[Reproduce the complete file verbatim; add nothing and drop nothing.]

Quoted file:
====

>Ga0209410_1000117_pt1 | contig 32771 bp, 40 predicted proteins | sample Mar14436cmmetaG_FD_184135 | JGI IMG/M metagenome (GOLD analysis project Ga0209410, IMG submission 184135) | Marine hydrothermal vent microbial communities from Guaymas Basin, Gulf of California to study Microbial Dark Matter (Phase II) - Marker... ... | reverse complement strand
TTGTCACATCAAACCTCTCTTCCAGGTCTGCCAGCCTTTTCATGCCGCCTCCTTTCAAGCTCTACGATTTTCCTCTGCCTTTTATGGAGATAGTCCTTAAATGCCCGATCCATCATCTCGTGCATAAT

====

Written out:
>Ga0209410_1000117_pt1 | contig 32771 bp, 40 predicted proteins | sample Mar14436cmmetaG_FD_184135 | JGI IMG/M metagenome (GOLD analysis project Ga0209410, IMG submission 184135) | Marine hydrothermal vent microbial communities from Guaymas Basin, Gulf of California to study Microbial Dark Matter (Phase II) - Marker... ... | reverse complement strand
TTGTCACATCAAACCTCTCTTCCAGGTCTGCCAGCCTTTTCATGCCGCCTCCTTTCAAGCTCTACGATTTTCCTCTGCCTTTTATGGAGATAGTCCTTAAATGCCCGATCCATCATCTCGTGCATAAT